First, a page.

A compromise solution between overlapping and overlooking DSM personality disorders in Chinese psychiatric practice

Zhu, SuoYu, Zhang, TianHong, Yang, ChengQing, Wei, YanYan, Xu, LiHua, Wang, JunJie, Chow, Annabelle, Liu, XiaoHua, Jiang, KaiDa, Xiao, ZePing, Zhou, Hui, and Wang, JiJun (2018) A compromise solution between overlapping and overlooking DSM personality disorders in Chinese psychiatric practice. Social Psychiatry and Psychiatric Epidemiology, 53 (1). pp. 99-106.

[img] PDF (Published Version) - Published Version
Restricted to Repository staff only

View at Publisher Website: https://doi.org/10.1007/s00127-017-1444-...


This study aimed to examine the overlaps between the Diagnostic and Statistical Manual-5 (DSM-5) Personality Disorders (PDs) in a high-risk clinical population and to explore a transitional model for implementing DSM-5 PDs.

A sample population of 982 outpatients with at least one diagnosed PD was selected from 3,075 outpatients of the Shanghai Mental Health Center. The diagnostic process comprised of a personality diagnostic questionnaire and a structured clinical interview.

685 (22.3%) patients were diagnosed with at least one of six PDs (antisocial, avoidant, borderline, narcissistic, obsessive-compulsive, and schizotypal) under the alternative DSM-5 model for personality disorders proposed in Section III of the DSM-5. Nearly 20.3% of the subjects with PD met criteria for at least two PDs (of the 685 PD patients/6 PD model). Cluster and principal component analyses suggest a transitional model for the 7 specific PD categories (among the 722 PD patients, the overlapping rate was 24.1%) will be more appropriate for PD diagnosis in China.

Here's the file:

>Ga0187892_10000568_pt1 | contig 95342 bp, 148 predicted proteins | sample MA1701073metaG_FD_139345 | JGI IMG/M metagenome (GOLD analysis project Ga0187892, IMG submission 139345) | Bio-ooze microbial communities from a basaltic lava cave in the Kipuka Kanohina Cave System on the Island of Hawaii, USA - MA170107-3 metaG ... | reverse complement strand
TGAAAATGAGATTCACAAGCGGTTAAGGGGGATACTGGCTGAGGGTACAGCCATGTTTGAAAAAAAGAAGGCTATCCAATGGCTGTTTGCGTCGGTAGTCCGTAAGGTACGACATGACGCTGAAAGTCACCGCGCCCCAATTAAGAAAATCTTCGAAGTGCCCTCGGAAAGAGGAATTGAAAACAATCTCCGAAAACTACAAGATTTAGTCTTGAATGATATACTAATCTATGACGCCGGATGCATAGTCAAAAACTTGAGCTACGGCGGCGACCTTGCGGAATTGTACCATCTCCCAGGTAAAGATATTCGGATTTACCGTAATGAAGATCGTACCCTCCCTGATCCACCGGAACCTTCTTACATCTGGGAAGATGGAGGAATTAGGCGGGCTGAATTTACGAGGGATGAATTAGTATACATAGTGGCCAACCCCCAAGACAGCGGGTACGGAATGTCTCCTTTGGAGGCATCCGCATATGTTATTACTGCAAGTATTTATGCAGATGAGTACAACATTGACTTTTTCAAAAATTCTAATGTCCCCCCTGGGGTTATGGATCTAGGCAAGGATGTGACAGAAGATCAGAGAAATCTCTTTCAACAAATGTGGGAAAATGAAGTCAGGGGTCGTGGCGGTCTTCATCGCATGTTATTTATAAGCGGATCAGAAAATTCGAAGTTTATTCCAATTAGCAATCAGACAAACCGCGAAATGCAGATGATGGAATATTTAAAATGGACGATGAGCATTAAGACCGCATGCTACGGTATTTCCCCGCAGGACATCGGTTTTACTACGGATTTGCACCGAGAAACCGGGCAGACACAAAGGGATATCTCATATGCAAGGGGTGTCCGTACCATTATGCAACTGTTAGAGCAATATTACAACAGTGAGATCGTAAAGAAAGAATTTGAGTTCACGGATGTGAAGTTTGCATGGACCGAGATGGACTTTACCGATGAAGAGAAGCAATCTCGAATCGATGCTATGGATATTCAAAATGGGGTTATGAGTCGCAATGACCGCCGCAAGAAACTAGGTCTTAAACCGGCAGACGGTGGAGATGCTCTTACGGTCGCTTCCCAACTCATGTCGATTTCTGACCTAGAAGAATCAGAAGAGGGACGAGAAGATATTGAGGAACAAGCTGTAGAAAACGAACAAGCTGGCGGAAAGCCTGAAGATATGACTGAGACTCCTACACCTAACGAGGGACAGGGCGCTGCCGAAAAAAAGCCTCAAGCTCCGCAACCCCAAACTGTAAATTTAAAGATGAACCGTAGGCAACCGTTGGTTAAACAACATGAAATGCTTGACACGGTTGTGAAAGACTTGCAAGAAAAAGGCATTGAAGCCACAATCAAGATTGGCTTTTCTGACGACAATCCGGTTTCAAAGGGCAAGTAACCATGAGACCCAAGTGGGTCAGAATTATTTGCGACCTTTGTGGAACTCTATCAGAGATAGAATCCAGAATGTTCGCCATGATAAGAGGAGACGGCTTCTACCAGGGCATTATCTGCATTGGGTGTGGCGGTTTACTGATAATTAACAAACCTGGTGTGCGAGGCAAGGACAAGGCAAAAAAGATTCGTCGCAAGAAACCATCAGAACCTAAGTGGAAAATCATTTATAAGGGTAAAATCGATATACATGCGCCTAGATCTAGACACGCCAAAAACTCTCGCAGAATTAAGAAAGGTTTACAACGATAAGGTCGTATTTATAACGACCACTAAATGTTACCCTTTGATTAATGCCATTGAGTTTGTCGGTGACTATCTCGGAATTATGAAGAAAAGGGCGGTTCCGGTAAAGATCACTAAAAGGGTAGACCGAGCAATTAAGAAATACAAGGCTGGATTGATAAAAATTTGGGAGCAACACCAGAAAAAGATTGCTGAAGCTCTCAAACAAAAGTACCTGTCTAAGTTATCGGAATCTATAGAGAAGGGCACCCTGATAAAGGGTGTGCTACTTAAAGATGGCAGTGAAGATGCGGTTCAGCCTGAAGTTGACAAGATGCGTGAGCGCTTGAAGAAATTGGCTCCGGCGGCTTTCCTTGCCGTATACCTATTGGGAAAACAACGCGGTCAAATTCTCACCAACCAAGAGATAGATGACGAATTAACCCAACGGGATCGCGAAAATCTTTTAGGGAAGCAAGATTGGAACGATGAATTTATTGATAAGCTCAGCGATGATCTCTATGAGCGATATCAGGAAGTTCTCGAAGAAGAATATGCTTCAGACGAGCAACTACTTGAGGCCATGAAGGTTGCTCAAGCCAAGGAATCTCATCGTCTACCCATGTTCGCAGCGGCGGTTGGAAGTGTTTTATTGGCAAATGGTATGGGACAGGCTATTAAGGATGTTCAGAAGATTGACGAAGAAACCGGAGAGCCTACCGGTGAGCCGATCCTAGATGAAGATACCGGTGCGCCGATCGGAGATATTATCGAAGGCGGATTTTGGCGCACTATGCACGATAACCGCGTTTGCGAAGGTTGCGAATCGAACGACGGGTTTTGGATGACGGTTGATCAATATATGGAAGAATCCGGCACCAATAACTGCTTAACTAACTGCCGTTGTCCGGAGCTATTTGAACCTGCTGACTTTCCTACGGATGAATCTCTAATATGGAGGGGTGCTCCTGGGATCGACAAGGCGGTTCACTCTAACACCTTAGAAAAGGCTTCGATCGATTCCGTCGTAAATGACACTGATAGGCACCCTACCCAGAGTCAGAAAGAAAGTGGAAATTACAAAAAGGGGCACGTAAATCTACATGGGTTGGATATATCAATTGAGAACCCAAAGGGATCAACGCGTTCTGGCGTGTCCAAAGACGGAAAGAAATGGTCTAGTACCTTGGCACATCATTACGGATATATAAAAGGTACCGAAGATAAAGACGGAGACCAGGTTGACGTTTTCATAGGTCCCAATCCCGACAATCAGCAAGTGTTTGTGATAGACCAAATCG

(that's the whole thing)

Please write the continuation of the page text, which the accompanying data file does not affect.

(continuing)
Using the simplified PD categories in the alternative DSM-5 model for personality disorders will reduce the overlaps in PD diagnoses in Chinese psychiatric practice, and should be preferred over the DSM-5 PD diagnostic system.

Item ID: 52526
Item Type: Article (Research - C1)
ISSN: 1433-9285
Keywords: Diagnosis, Personality disorder, Comorbidity, Classification, China
Copyright Information: © Springer-Verlag GmbH Germany 2017.
Funders: National Natural Science Foundation of China (NNSFC), Ministry of Science and Technology of China (MSTC), Shanghai Science and Technology Committee (SSTC), Shanghai Shenkang Hospital Development Center (SSHDC), Shanghai Key Laboratory of Psychotic Disorders (SKLPD), Shanghai Jiao Tong University Foundation (SJTUF), Shanghai Mental Health Center Foundation (SMHCF), SHSMU-ION Research Center for Brain Disorders, Program of Shanghai Academic Research Leader (PSARL)
Projects and Grants: NNSFC 81671329, NNSFC 81671332, MSTC 2016YFC1306803, SSTC 15411967200, SSHDC 16CR2015A, SSHDC 16CR3016A, SKLPD 13dz2260500, Division of early psychosis 2013-YJTSZK-05, SJTUF 14JCRY04, SJTUF YG2014MS40, SMHCF 2016-FX-01, SHSMU-ION 2015NKX001, PSARL 16XD1402400
Date Deposited: 14 Feb 2018 07:45
FoR Codes: 32 BIOMEDICAL AND CLINICAL SCIENCES > 3202 Clinical sciences > 320221 Psychiatry (incl. psychotherapy) @ 100%
SEO Codes: 92 HEALTH > 9204 Public Health (excl. Specific Population Health) > 920410 Mental Health @ 50%
97 EXPANDING KNOWLEDGE > 970111 Expanding Knowledge in the Medical and Health Sciences @ 50%
More Statistics

Actions (Repository Staff Only)

Item Control Page Item Control Page